Voters are now more inclined to view the November 2009 massacre at Fort Hood, Texas as a criminal act rather than terrorism, but they feel just as strongly that the Muslim U.S. Army major charged with the killings should be executed if convicted in his upcoming trial.
A new Rasmussen Reports national telephone survey finds that 62% of Likely U.S. Voters think Major Nadal Malik Hasan should receive the death penalty if he is found guilty. Hasan is charged with murdering 13 people and wounding 32 others. Sixteen percent (16%) say Hasan should not be given the death penalty if convicted. Another 21% are not sure. (To see survey question wording, click here.)
These findings are little changed from those just after the shootings took place.
At that time, however, 60% of voters thought the incident should be investigated by military authorities as a terrorist act, while just 27% felt it should be handled by civilian authorities as a criminal act. Now 38% of voters view the incident as a terrorist act, while 45% see it as a criminal one. Seventeen percent (17%) are undecided.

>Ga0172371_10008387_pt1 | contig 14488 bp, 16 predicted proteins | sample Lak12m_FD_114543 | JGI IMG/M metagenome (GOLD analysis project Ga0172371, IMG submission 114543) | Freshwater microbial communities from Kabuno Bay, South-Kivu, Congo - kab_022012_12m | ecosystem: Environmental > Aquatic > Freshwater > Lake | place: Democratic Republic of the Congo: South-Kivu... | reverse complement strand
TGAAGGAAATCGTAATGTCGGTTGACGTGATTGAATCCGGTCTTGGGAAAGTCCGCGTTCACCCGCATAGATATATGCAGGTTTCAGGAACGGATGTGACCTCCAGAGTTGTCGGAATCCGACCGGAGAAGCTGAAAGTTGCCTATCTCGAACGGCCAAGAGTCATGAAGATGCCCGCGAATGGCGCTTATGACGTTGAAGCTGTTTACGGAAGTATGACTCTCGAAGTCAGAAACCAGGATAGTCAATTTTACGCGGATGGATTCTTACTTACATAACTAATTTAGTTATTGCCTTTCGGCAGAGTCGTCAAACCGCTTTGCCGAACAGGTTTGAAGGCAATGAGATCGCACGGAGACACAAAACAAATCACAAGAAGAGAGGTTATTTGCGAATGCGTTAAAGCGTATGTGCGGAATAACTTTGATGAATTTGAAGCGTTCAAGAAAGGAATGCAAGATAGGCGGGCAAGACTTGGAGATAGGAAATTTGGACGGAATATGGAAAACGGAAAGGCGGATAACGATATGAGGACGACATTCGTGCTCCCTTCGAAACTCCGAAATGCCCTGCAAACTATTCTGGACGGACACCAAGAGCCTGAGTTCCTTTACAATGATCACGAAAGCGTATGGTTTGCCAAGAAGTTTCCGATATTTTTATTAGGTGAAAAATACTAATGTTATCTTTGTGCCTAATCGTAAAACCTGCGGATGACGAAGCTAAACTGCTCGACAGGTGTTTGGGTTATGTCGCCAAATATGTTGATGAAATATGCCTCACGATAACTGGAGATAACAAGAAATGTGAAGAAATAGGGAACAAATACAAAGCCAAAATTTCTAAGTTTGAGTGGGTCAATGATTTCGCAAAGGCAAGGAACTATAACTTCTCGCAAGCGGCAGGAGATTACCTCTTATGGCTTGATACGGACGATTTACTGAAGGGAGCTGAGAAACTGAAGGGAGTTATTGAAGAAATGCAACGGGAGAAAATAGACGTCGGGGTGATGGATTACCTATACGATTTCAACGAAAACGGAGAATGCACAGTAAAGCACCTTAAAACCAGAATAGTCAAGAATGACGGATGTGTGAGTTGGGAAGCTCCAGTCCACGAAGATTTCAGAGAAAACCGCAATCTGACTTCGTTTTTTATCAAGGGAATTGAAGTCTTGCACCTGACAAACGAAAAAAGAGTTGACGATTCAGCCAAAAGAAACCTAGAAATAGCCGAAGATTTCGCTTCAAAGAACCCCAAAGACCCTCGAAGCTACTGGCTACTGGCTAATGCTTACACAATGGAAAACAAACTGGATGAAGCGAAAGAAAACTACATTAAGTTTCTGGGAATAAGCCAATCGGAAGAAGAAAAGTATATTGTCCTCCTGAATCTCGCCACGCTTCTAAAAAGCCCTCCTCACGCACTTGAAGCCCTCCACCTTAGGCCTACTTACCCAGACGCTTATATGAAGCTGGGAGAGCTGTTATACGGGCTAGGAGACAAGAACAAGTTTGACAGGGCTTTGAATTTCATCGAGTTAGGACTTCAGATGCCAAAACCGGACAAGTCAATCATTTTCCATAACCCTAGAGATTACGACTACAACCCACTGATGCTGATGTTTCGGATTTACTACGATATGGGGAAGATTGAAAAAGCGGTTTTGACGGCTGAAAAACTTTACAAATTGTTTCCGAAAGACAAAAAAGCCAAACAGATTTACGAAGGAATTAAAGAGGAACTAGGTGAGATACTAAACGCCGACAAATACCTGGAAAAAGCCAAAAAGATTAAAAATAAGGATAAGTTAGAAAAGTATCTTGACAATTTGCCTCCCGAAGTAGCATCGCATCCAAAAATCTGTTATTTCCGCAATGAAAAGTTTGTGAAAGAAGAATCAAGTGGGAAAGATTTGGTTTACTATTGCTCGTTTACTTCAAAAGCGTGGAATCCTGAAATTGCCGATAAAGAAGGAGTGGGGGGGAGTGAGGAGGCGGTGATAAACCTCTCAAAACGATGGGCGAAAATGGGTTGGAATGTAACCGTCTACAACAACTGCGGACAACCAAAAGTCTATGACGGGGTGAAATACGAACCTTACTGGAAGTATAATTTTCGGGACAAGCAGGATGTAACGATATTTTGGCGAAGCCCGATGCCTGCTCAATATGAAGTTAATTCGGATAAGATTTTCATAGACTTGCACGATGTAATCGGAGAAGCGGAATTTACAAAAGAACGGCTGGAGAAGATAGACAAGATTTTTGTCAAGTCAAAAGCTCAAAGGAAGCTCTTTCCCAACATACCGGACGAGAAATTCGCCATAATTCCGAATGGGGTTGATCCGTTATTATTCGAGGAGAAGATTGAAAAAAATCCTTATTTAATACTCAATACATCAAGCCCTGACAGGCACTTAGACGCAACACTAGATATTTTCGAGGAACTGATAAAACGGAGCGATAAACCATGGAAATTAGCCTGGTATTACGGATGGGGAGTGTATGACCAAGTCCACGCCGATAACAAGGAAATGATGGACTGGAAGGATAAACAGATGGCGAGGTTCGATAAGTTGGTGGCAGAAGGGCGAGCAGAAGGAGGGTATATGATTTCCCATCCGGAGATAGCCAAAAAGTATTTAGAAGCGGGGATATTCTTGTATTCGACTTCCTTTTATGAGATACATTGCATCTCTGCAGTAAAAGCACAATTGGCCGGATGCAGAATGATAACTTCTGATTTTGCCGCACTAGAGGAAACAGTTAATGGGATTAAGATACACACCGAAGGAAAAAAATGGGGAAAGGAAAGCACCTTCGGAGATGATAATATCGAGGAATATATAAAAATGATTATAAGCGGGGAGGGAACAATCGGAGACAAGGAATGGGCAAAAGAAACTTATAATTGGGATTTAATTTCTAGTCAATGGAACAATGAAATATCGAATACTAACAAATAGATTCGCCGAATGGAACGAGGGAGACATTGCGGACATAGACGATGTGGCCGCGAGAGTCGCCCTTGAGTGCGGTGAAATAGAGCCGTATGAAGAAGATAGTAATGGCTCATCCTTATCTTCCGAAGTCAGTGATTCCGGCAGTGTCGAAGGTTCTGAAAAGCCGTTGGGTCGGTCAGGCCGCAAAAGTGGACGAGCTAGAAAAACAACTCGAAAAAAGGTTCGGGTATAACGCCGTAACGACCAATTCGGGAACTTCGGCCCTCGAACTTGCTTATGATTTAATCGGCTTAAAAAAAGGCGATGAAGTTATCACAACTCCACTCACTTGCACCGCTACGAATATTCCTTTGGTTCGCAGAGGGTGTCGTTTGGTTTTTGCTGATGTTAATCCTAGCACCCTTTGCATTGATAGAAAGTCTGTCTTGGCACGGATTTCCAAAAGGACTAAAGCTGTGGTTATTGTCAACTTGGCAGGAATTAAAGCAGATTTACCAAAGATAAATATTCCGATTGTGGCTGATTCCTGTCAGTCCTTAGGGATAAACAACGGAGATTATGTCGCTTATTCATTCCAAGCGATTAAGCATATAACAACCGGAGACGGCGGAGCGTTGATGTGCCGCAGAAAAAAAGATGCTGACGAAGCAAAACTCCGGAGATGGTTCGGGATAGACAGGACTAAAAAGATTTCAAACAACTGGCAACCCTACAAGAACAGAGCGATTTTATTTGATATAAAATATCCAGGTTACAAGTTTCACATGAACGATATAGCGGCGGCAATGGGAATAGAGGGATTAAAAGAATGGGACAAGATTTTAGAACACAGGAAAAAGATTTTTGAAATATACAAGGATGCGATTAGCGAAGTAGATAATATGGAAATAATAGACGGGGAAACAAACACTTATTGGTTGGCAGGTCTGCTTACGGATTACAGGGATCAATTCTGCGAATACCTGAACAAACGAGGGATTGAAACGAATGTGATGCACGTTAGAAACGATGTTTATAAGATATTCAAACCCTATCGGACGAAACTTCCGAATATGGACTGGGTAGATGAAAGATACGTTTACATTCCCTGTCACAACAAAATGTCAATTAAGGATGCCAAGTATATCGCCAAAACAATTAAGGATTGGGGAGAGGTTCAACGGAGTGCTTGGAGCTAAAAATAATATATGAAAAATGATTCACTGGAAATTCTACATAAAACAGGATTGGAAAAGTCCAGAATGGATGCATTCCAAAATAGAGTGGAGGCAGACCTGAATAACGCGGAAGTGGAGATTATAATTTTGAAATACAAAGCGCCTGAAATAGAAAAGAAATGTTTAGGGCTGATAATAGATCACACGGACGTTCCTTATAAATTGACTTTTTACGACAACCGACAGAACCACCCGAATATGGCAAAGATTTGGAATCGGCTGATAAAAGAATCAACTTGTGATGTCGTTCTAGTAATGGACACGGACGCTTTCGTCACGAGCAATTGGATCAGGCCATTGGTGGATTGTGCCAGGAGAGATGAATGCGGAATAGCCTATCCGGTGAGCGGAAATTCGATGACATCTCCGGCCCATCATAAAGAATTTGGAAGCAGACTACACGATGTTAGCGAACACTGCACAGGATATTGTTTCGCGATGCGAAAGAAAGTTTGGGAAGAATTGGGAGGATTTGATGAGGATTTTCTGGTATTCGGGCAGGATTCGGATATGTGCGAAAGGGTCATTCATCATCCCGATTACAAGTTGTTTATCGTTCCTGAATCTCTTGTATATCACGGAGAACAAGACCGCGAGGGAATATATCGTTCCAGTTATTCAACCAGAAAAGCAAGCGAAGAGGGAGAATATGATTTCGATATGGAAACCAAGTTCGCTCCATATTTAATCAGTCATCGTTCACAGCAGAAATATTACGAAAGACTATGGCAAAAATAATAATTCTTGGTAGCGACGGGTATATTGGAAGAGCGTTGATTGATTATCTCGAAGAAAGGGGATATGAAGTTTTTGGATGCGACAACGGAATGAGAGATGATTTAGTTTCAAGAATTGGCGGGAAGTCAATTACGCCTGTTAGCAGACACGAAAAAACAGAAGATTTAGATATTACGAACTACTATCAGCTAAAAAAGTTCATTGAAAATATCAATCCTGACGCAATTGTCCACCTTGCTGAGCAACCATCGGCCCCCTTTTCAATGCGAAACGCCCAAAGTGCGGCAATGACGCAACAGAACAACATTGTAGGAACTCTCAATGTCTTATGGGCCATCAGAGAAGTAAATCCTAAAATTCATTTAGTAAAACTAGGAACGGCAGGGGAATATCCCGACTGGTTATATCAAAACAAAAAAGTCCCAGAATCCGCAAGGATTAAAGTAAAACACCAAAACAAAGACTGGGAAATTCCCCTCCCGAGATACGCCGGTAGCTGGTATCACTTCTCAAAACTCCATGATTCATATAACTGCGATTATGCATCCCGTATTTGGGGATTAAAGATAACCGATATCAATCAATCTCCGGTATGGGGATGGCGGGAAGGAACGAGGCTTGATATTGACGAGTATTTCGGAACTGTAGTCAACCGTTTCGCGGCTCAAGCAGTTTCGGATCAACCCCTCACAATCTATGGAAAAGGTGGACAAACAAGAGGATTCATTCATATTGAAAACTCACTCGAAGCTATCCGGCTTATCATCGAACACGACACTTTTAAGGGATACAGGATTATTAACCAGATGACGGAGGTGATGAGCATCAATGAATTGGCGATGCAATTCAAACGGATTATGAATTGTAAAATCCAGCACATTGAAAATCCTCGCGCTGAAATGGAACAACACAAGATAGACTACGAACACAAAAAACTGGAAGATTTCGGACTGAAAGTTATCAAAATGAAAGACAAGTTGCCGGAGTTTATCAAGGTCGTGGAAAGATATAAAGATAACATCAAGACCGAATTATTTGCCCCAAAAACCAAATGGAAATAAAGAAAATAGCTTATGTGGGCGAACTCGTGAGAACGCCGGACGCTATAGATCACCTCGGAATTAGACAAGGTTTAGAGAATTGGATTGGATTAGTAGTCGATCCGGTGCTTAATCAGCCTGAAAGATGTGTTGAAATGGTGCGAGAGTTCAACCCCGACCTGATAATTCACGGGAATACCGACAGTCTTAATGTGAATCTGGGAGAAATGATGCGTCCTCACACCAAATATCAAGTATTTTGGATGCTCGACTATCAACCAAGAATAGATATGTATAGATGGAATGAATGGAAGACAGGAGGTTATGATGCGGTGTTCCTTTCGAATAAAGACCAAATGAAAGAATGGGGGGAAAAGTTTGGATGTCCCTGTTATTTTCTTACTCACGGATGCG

A Senate report released last week found that government agencies failed to respond to numerous overt warning signs that Hasan was a potential risk and that political correctness was a primary reason for this. Only 15% of voters think political correctness did not prevent the military from responding to warning signs from Hasan. Forty-four percent (44%) believe political correctness was a factor, but that’s down from 63% shortly after the killings. A sizable 41% now are not sure whether political correctness was at play or not.
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The survey of 1,000 Likely Voters was conducted on February 8-9, 2011 by Rasmussen Reports. The margin of sampling error is +/- 3 percentage points with a 95% level of confidence. Field work for all Rasmussen Reports surveys is conducted by Pulse Opinion Research, LLC. See methodology.
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